What is a 'Non-Banking Financial Company - NBFC'
Non-banking financial companies, or NBFCs, are financial institutions that provide certain types of banking services, but do not hold a banking license. Generally, these institutions are not allowed to take deposits from the public, which keeps them outside the scope of traditional oversight required under banking regulations. NBFCs can offer banking services such as loans and credit facilities, retirement planning, money markets, underwriting, and merger activities.
BREAKING DOWN 'Non-Banking Financial Company - NBFC'NBFCs were officially classified under the Dodd-Frank Act as companies predominantly engaged in financial activity when more than 85% of their consolidated annual gross revenues or consolidated assets are financial in nature. This classification encompasses a wide range of companies offering bank-like services, including credit unions, insurance companies, money market funds, asset managers, hedge funds, private equity firms, mobile payment systems, microlenders and peer-to-peer lenders.
NBFCs and the Rise of Shadow Banking
In 2007, NBFCs were given the moniker of “shadow banks” by Paul McCulley, an executive of Pacific Investment Management Company LLC (PIMCO), to describe the expanding matrix of institutions contributing to the easy-money lending environment that led to the subprime mortgage meltdown. Investment bankers Lehman Brothers and Bear Stearns were two of the more notorious NBFCs at the center of the meltdown. As a result of the ensuing financial crisis, traditional banks found themselves under tighter regulatory scrutiny, which led to a prolonged contraction in lending activities. This gave rise to a number of non-bank institutions that were able to operate outside the constraints of banking regulations.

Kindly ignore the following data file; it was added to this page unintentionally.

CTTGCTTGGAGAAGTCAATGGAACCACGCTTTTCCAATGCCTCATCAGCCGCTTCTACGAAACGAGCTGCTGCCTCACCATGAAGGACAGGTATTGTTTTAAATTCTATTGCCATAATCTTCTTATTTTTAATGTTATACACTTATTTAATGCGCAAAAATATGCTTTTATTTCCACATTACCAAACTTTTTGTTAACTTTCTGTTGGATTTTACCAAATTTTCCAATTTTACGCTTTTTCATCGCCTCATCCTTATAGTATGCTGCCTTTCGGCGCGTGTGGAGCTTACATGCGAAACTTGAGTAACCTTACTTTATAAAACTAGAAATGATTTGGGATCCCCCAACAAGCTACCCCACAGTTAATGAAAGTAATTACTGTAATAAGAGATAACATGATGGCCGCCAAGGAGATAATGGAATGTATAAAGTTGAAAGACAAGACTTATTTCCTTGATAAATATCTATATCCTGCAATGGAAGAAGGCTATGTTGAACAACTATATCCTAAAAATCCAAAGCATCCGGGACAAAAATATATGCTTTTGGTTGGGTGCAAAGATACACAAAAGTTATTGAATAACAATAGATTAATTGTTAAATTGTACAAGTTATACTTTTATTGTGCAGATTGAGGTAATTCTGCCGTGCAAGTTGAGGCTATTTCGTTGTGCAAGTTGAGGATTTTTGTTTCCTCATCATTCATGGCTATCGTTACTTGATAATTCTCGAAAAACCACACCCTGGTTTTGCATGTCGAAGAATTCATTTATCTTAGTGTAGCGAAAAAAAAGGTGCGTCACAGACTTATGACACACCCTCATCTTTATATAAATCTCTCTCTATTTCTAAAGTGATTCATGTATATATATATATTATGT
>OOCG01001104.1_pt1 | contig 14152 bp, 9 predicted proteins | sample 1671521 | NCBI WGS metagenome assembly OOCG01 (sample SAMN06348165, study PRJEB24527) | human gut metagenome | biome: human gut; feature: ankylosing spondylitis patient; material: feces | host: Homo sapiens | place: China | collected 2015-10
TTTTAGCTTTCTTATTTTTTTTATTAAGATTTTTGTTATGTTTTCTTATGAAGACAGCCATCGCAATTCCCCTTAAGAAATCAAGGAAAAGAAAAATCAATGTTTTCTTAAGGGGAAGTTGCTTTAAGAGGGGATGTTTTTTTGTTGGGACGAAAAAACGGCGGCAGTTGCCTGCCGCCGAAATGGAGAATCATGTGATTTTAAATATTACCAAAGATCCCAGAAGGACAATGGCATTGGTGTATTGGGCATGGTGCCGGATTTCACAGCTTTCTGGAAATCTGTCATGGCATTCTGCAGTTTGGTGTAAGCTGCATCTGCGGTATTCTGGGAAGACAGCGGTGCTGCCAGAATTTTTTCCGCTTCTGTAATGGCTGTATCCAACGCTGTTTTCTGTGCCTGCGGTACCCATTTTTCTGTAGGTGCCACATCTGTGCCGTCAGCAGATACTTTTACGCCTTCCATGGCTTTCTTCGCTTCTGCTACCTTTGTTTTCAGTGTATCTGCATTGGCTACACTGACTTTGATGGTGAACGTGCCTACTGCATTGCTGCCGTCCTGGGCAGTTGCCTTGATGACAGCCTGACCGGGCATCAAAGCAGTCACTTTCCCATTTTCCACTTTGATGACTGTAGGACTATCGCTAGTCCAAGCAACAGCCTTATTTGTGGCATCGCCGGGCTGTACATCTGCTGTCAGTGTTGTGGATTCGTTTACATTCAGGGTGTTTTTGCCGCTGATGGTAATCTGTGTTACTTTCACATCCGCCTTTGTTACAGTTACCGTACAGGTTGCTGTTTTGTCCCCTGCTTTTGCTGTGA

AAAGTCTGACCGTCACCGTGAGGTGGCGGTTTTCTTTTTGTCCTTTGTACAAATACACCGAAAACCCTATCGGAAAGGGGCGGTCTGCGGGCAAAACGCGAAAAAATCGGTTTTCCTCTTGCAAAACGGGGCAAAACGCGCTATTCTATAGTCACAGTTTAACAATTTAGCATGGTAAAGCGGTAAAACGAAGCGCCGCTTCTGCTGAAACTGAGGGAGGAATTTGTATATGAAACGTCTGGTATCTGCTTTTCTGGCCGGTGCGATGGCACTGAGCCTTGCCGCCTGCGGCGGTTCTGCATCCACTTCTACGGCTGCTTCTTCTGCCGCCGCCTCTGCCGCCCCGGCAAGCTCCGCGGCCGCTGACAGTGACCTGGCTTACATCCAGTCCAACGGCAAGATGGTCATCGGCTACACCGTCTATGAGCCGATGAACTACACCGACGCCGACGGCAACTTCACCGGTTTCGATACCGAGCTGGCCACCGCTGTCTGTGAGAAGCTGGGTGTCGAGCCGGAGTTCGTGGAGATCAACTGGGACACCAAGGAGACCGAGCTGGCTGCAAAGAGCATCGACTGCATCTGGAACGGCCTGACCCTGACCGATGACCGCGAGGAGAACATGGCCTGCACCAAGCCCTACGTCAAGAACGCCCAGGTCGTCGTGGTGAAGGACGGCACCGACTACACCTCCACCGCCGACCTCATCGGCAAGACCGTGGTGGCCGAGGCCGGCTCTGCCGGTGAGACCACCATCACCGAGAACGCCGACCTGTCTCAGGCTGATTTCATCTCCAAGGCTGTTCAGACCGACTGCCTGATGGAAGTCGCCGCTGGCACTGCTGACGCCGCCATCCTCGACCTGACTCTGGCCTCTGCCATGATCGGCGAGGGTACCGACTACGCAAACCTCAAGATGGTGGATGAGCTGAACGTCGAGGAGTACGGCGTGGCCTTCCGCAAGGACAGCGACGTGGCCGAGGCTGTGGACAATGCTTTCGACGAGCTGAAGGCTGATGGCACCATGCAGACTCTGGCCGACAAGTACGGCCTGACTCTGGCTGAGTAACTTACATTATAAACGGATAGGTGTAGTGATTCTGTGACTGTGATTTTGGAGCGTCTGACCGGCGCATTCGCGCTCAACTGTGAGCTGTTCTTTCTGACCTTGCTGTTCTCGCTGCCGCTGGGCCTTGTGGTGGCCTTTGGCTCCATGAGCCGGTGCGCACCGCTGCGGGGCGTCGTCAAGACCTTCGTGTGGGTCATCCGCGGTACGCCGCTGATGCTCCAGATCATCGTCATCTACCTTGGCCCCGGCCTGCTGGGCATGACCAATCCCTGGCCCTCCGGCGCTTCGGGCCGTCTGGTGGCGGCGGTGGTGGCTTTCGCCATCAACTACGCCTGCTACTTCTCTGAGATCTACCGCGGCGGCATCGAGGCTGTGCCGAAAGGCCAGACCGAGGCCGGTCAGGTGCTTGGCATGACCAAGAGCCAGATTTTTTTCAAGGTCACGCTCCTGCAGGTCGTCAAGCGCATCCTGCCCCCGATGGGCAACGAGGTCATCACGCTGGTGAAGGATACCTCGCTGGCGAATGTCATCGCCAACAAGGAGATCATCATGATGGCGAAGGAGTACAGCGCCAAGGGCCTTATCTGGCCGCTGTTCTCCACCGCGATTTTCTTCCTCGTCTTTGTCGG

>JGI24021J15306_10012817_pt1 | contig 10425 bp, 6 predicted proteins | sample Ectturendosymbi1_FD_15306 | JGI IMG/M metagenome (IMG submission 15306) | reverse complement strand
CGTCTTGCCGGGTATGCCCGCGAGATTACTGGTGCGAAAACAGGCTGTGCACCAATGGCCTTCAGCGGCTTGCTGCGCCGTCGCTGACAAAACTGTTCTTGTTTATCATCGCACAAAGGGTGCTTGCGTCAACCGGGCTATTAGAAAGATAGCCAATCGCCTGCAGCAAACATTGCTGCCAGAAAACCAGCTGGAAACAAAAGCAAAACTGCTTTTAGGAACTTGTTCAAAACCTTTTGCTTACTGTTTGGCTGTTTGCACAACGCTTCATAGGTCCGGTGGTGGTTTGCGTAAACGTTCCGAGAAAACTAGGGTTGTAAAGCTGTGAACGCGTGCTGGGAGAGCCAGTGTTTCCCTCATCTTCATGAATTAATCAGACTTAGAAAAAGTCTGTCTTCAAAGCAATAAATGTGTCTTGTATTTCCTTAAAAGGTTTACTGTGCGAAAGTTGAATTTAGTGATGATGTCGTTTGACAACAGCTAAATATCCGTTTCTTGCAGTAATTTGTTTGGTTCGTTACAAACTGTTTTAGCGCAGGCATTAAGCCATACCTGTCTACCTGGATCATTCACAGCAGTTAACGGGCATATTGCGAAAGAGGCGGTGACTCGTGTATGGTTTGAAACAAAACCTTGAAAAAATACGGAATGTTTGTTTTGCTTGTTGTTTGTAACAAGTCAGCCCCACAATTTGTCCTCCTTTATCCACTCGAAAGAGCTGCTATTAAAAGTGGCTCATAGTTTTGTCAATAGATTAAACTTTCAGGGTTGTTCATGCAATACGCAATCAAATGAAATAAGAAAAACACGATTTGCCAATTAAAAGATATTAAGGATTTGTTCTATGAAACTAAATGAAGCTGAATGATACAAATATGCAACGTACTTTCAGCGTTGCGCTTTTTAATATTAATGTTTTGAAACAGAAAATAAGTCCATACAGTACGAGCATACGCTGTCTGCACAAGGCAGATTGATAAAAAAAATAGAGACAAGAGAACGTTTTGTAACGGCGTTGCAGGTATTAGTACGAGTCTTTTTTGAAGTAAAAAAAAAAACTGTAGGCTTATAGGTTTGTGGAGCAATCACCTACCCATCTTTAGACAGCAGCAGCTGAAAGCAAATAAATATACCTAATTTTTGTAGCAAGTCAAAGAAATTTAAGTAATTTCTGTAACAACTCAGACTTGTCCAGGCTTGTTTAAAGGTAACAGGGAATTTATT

In the decade following the financial crisis of 2007-08, NBFCs have proliferated in large numbers and varying types, playing a key role in meeting the credit demand unmet by traditional banks. The fastest growing segment of the non-bank lending sector has been peer-to-peer (P2P) lending. The growth of P2P lending has been facilitated by the power of social networking, which brings like-minded people from all over the world together. P2P lending websites such as Lending Club Corp. (NYSE: LC) and Prosper.com are designed to connect prospective borrowers with investors willing to invest their money in loans that can generate high yields.
P2P borrowers tend to be individuals who could not otherwise qualify for a traditional bank loan, or who prefer to do business with non-banks. Investors have the opportunity to build a diversified portfolio of loans by investing small sums across a range of borrowers. Although P2P lending only represents a small fraction of the total loans issued in the United States, it has gotten 65 times larger since 2009, rising from $25 million to $1.7 billion in loans by March 2015.